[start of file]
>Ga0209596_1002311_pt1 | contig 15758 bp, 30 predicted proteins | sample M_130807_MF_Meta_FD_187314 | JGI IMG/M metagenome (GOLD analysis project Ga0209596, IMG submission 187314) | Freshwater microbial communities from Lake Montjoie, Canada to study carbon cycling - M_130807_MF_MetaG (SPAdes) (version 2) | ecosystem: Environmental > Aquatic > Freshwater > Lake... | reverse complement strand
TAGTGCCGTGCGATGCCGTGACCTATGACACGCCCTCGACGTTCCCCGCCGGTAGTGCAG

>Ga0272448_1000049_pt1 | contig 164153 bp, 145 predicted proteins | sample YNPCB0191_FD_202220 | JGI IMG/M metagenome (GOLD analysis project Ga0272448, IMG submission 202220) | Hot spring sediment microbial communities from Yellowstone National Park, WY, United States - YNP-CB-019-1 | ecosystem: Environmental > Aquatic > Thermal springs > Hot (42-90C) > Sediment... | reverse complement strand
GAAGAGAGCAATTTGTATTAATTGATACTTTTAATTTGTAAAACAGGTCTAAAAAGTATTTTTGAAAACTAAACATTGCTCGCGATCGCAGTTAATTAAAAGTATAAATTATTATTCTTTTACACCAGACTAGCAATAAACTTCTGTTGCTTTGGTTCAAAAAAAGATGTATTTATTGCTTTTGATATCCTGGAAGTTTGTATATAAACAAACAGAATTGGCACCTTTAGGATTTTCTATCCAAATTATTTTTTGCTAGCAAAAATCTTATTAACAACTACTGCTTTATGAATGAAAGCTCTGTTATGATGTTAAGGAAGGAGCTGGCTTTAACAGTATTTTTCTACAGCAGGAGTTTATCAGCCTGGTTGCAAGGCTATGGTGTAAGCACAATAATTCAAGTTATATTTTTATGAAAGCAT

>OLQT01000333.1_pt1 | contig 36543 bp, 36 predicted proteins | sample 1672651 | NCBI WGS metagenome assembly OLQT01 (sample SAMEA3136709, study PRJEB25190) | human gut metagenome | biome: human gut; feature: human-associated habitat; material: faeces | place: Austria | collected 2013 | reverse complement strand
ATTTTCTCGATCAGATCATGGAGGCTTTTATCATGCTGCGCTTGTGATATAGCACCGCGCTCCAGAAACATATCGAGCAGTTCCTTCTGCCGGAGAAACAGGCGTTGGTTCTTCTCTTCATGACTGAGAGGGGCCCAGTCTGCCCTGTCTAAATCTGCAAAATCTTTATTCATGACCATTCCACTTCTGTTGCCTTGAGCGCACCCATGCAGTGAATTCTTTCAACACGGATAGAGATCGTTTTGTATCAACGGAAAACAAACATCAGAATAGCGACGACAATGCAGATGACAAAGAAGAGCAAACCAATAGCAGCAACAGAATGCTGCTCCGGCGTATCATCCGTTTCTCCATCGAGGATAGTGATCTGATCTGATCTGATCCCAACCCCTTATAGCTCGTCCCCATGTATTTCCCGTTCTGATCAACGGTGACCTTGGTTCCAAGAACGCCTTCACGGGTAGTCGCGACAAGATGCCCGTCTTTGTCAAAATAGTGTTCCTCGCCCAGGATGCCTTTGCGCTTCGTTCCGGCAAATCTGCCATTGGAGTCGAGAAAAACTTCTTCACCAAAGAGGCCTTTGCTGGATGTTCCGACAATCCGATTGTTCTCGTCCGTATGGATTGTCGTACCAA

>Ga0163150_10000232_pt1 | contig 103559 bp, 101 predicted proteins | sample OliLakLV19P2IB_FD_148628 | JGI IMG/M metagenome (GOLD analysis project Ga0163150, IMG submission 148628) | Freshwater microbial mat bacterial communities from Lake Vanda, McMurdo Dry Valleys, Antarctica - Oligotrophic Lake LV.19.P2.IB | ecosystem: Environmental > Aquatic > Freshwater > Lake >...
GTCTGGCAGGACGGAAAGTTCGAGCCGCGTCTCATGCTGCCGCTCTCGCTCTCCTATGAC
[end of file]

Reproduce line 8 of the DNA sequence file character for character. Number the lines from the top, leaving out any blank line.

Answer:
GTCTGGCAGGACGGAAAGTTCGAGCCGCGTCTCATGCTGCCGCTCTCGCTCTCCTATGAC